Your brand is in a race with the competition. The winner will be the one who can communicate the most clearly. Part of that communication strategy is a clear call-to-action to close the business. It seems so straight forward, right? Then why is it so difficult to be direct when asking for the sale?
There’s probably some aspect of nerves. Maybe you’re concerned about being perceived as aggressive. One of the biggest issues that we see is not knowing how to ask for the sale. Here are three tips for how to ask for the sale with confidence.
1. Identify Your Direct and Transitional Calls-to-Action
I like the "Marry me or date me" way of thinking about these two types of CTAs.
Your Direct CTA is for when your customer is ready to get married (or become a customer). This is usually the first step in the sales process. What is the first action your prospect needs to take? Identify this direct CTA and make it clear what you want your users to do.
Your Transitional CTA is for when your visitor isn't ready to marry you yet, but they are interested in a date (or learn more about you). A good example of a lead magnet is a checklist, ebook, or downloadable that helps your customer solve a common problem. This gives your visitor a chance to see your expertise and gives you a chance to start nurturing them through the buyer’s journey.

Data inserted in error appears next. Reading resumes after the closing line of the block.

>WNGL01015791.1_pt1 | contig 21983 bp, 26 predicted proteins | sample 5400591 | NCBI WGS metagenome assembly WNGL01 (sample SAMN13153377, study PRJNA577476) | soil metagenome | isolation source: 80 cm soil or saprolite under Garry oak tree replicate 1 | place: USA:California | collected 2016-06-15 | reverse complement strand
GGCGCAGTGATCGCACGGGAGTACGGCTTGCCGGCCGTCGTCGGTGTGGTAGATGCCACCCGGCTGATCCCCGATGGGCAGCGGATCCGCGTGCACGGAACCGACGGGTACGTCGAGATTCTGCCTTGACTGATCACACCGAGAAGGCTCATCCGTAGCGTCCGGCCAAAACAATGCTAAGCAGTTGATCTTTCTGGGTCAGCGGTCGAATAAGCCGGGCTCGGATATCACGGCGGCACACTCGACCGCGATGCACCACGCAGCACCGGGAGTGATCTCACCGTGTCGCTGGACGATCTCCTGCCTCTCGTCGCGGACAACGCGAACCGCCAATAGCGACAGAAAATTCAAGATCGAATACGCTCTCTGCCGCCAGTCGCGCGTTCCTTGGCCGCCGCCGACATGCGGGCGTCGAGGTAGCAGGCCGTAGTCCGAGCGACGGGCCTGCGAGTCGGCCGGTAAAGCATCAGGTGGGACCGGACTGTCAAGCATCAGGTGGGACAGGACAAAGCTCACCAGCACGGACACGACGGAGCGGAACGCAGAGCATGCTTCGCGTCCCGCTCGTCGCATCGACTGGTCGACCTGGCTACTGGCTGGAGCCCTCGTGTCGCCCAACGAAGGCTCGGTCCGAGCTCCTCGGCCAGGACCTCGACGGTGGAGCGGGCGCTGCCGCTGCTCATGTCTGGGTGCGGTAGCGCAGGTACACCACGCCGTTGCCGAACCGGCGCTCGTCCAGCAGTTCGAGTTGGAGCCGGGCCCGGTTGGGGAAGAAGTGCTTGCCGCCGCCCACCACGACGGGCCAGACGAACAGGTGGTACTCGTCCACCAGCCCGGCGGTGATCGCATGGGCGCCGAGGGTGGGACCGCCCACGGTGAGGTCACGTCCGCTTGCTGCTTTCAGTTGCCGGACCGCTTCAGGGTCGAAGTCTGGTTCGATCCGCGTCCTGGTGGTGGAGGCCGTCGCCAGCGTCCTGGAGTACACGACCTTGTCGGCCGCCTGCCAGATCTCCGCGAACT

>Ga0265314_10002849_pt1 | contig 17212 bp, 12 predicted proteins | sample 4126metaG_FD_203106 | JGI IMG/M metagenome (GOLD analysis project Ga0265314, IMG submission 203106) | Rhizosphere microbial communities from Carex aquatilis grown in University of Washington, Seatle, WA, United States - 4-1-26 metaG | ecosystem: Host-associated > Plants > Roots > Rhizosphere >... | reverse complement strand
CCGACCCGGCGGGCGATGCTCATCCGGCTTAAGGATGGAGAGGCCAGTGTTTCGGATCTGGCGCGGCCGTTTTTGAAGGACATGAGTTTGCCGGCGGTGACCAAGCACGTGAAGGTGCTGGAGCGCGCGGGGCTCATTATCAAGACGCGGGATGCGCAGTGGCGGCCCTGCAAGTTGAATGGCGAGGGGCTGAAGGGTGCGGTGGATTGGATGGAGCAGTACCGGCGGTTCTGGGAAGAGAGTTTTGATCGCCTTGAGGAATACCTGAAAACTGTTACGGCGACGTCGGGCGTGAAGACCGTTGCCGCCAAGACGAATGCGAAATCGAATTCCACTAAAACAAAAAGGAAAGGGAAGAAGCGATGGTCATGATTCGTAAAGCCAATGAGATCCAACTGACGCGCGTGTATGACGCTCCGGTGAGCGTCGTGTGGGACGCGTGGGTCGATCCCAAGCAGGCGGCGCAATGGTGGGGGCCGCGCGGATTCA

2. Don’t Hide Your Direct Call-to-Action
As sales and marketing evolved, we stepped out of the pushy salesperson’s role and into the role of educator. We have swung so far in the education direction that we’re stunting our own growth by never asking for the sale. Or at least, hiding the direct call-to-action and using squishy language.
Don’t whisper. Make it loud and clear what you want your visitor to do. Then repeat it throughout your website. If you litter your website and content with “Learn More” language, you run the risk of losing opportunities. Your direct CTA should be a straightforward action like “Schedule a Consultation” or “Buy Now.”
3. Clarify Your Ask in Conversations
Have you ever ended a sales conversation with “So, what do you think?” That’s a fluffy ask and lacks confidence. Don’t be afraid to ask!
When you offer your audience a clear first step, you do them a favor. They don’t have to guess about how to work with you or buy from you. Identify your direct call to action and use it consistently throughout your website, marketing materials and sales conversations. It’s time to stop whispering and start asking for the sale with confidence.
Ready to fix your sales and marketing message? Let’s talk!
Allison found her love for marketing while studying business alongside her theatre degree at Indiana University. She loves offering simple solutions to complex problems (and tacos). In her down time, she loves a good run and staying involved in theatre (which landed her in a SuperBowl halftime show alongside Madonna)